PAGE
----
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Single intravenous doses of 1 to 2 mg zinc/kg body weight have been given to adult leukemic patients without toxic manifestations. However, acute toxicity was reported in an adult when 10 mg zinc was infused over a period of one hour on each of four consecutive days. Profuse sweating, decreased level of consciousness, blurred vision, tachycardia (140/mm) and marked hypothermia (94.2°F) on the fourth day were accompanied by a serum zinc concentration of 207 mcg/mL. Symptoms abated within three hours. Hyperamylasemia may be a sign of impending zinc overdosage; patients receiving an inadvertent overdose (25 mg zinc/L of TPN solution, equivalent to 50 to 70 mg zinc/day) developed hyperamylasemia (557 to 1850 Klein units; normal: 130 to 310).
Death resulted from an overdose in which 1683 mg zinc was delivered intravenously over the course of 60 hours to a 72-year-old patient. Symptoms of zinc toxicity included hypotension (80/40 mm Hg), pulmonary edema, diarrhea, vomiting, jaundice and oliguria with a serum zinc level of 4184 mcg/100 mL. Calcium supplements may confer a protective effect against zinc toxicity.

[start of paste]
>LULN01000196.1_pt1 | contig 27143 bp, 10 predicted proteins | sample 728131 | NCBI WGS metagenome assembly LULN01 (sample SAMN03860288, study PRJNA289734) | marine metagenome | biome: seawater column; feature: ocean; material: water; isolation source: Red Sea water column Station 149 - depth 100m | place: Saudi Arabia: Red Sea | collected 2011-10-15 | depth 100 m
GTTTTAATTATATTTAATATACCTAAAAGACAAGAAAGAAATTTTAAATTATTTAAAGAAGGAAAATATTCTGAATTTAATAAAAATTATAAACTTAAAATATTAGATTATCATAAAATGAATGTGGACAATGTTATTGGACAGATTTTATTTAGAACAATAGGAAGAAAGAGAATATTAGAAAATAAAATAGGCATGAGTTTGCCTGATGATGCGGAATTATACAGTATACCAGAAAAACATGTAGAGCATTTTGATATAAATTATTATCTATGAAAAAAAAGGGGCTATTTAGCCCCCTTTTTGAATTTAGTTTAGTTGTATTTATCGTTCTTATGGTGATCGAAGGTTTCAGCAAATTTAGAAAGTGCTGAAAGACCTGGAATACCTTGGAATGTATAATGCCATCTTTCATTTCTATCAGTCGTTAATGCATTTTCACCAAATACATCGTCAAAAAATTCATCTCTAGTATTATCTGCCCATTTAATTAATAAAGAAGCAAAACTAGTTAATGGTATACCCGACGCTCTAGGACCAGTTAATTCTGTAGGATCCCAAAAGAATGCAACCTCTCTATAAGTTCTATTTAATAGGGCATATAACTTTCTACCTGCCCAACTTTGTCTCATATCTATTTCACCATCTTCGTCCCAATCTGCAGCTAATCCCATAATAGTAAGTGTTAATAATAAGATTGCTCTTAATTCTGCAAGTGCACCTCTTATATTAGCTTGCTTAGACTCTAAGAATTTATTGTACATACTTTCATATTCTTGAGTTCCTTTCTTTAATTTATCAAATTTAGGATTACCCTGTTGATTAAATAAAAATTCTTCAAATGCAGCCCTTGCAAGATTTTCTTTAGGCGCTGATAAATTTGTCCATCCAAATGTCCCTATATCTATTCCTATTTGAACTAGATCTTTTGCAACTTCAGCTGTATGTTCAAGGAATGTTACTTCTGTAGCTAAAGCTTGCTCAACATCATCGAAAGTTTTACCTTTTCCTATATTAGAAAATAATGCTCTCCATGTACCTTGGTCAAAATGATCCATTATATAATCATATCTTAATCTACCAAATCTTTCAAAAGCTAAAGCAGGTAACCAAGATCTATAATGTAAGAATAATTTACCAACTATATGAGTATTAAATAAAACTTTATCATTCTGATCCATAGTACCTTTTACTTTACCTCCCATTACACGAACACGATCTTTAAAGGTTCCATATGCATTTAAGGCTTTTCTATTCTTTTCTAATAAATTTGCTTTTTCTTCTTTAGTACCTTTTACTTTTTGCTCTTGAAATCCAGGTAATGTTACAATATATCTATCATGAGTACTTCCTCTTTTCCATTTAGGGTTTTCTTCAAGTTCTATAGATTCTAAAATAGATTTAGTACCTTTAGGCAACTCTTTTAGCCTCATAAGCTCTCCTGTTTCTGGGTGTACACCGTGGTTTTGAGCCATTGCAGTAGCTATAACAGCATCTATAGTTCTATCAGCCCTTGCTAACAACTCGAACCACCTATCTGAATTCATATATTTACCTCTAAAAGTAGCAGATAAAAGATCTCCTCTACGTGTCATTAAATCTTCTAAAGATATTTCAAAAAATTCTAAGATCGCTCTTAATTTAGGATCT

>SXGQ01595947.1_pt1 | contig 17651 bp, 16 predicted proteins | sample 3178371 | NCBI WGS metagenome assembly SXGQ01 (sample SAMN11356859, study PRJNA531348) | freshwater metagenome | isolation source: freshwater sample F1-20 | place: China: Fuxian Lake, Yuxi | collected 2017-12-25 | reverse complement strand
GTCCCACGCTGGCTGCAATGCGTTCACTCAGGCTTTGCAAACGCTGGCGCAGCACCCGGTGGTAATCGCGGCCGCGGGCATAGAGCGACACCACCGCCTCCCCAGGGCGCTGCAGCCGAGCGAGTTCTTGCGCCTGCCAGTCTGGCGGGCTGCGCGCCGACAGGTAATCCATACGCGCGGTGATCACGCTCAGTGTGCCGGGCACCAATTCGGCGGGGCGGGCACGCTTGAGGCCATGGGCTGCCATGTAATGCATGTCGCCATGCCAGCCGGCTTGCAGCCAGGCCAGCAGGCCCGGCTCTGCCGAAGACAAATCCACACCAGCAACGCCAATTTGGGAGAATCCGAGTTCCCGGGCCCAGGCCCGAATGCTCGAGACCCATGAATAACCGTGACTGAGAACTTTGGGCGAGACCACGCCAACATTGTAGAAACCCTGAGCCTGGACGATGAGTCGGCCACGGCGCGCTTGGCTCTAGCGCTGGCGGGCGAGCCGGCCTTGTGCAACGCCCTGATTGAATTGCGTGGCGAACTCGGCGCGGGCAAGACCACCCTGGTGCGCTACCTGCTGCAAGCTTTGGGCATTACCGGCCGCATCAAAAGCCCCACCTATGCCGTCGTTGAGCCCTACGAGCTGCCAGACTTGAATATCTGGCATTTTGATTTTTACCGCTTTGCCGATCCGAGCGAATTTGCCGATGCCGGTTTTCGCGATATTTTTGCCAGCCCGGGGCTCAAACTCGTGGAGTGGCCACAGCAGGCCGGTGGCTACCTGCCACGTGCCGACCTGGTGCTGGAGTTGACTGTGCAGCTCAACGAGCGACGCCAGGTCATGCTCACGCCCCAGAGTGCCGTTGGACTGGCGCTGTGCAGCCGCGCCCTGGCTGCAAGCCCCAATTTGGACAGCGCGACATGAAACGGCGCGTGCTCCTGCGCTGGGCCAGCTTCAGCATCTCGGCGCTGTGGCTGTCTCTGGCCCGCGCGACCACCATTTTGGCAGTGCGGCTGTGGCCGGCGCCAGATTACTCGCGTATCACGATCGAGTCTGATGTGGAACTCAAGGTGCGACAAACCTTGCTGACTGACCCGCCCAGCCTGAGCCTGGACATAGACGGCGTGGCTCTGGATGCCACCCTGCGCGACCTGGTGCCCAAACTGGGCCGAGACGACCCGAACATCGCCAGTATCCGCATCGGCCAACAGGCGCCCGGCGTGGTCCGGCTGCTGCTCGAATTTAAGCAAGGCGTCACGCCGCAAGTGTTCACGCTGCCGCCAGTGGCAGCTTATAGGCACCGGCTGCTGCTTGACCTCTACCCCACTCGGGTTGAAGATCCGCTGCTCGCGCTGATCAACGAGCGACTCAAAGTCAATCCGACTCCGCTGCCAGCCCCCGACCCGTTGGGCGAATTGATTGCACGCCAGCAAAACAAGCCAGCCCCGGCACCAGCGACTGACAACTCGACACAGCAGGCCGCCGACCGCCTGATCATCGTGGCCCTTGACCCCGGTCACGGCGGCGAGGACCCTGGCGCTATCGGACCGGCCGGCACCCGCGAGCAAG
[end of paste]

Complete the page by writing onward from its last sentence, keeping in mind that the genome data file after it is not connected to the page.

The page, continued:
Copper toxicity can produce prostration, behavior change, diarrhea, progressive marasmus, hypotonia, photophobia and peripheral edema. Such symptoms have been reported with a serum copper level of 286 mcg/100 mL. D-penicillamine has been reported effective as an antidote.
Manganese toxicity in TPN patients has not been reported within the prescribed dosage.
Trivalent chromium administered intravenously to TPN patients has been shown to be nontoxic when given at dosage levels of up to 250 mcg/day for two consecutive weeks.
Reported toxic reactions to chromium include nausea, vomiting, ulcers of the gastrointestinal tract, renal and hepatic damage, convulsions and coma. The acute LD50 for intravenous trivalent chromium in rats was reported as 10 to 18 mg/kg.
Last reviewed on RxList: 12/8/2004
This monograph has been modified to include the generic and brand name in many instances.
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